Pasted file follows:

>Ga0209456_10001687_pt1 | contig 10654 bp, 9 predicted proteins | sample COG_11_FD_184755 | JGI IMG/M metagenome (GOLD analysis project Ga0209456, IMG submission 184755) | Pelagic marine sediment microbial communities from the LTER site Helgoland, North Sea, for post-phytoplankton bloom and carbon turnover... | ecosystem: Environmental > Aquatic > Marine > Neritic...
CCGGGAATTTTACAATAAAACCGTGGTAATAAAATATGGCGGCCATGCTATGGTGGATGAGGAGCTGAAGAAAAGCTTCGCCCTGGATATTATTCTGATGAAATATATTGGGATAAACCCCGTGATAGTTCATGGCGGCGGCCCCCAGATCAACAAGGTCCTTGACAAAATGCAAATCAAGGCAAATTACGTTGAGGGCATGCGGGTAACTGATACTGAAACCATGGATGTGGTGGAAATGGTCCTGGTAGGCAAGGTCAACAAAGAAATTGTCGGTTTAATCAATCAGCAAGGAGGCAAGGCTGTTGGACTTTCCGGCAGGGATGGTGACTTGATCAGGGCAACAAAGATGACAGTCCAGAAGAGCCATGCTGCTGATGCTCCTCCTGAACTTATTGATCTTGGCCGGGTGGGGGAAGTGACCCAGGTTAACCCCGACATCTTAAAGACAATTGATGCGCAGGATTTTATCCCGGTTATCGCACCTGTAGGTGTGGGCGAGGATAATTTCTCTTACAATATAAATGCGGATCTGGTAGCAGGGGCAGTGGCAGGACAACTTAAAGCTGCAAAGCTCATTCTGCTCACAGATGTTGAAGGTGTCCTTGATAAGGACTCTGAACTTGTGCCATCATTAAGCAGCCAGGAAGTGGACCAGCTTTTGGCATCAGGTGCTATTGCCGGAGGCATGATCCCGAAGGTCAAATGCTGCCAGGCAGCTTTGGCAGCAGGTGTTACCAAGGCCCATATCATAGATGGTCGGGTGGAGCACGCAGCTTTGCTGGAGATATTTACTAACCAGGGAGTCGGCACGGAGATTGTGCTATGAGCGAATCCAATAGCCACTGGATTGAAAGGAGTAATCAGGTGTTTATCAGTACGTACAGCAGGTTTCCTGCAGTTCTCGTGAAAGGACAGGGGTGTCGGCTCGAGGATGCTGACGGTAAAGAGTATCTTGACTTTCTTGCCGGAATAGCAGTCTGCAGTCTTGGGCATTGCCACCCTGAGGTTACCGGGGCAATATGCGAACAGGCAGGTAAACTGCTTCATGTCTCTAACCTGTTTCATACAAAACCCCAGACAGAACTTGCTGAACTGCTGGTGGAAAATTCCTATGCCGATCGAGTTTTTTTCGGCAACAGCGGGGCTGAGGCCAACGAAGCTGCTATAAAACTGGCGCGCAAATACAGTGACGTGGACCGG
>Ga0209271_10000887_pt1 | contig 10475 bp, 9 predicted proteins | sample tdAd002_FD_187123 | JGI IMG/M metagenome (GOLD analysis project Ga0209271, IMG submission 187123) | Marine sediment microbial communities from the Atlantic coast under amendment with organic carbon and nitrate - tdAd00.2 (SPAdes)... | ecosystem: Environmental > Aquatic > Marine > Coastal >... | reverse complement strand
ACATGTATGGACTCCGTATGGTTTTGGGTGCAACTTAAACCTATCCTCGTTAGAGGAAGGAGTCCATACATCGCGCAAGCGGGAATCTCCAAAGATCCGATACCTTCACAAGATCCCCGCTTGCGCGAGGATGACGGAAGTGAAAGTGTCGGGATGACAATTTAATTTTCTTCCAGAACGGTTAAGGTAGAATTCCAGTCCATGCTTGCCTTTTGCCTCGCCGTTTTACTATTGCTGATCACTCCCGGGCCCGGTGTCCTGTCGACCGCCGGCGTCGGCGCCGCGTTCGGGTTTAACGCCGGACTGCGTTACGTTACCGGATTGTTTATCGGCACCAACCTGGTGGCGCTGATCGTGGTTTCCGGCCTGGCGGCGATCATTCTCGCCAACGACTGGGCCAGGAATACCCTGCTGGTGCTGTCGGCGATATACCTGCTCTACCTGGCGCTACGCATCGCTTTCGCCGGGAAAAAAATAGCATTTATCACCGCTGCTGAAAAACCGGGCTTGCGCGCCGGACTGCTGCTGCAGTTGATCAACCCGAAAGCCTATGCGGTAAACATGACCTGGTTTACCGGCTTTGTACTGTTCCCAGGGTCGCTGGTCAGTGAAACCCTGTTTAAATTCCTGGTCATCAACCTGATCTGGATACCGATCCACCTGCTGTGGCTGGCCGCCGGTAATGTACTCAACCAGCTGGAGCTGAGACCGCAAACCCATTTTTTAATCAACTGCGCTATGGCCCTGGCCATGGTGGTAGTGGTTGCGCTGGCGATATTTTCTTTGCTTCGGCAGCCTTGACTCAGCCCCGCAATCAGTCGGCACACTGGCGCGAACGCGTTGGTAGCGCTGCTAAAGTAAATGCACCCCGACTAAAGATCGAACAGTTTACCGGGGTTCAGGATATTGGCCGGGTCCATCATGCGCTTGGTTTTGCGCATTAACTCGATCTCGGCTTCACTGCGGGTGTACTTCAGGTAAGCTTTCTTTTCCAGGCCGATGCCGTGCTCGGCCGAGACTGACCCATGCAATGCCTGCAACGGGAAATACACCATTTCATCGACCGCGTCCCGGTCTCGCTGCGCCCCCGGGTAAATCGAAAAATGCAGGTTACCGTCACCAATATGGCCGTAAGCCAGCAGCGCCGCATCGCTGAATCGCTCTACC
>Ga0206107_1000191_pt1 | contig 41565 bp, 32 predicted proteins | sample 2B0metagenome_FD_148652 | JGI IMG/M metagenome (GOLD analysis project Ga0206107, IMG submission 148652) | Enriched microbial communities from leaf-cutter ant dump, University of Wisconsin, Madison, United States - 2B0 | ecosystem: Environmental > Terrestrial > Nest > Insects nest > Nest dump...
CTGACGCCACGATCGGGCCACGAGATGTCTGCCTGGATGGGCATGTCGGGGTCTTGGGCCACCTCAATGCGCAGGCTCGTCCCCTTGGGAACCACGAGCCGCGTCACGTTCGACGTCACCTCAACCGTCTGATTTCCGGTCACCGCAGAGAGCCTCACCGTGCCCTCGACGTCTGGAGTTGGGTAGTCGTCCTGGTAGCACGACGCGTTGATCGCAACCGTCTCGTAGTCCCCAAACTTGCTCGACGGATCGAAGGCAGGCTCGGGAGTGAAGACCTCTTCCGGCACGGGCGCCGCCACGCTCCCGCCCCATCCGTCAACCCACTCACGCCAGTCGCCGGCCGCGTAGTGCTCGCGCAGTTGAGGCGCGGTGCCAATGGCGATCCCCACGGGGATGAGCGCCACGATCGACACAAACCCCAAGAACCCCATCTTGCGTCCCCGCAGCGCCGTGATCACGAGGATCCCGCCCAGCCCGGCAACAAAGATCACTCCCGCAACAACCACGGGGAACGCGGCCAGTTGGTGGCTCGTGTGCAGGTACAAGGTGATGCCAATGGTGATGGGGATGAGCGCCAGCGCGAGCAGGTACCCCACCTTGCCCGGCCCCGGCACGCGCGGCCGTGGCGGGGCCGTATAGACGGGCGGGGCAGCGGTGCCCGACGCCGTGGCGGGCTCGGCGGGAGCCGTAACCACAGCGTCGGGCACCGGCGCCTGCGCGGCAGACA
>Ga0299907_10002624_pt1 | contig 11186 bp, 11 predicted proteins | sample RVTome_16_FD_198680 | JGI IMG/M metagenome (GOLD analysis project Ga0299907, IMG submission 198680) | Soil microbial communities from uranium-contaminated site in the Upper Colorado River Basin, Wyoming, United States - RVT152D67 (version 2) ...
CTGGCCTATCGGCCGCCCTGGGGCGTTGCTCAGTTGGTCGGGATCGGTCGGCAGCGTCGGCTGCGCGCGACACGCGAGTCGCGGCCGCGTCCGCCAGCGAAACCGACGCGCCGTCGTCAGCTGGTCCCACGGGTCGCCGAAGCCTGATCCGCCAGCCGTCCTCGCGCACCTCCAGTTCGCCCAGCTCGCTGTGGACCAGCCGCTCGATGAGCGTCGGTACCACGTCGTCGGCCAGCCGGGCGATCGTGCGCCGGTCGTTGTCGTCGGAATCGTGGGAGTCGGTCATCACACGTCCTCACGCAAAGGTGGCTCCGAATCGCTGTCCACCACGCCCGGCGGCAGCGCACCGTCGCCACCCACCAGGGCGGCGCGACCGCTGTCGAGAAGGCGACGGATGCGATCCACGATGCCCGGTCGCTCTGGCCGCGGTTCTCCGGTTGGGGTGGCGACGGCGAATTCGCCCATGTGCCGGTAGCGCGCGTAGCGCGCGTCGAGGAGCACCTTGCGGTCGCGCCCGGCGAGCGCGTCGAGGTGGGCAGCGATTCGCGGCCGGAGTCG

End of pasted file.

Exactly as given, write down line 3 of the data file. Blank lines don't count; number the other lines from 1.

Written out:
>Ga0209271_10000887_pt1 | contig 10475 bp, 9 predicted proteins | sample tdAd002_FD_187123 | JGI IMG/M metagenome (GOLD analysis project Ga0209271, IMG submission 187123) | Marine sediment microbial communities from the Atlantic coast under amendment with organic carbon and nitrate - tdAd00.2 (SPAdes)... | ecosystem: Environmental > Aquatic > Marine > Coastal >... | reverse complement strand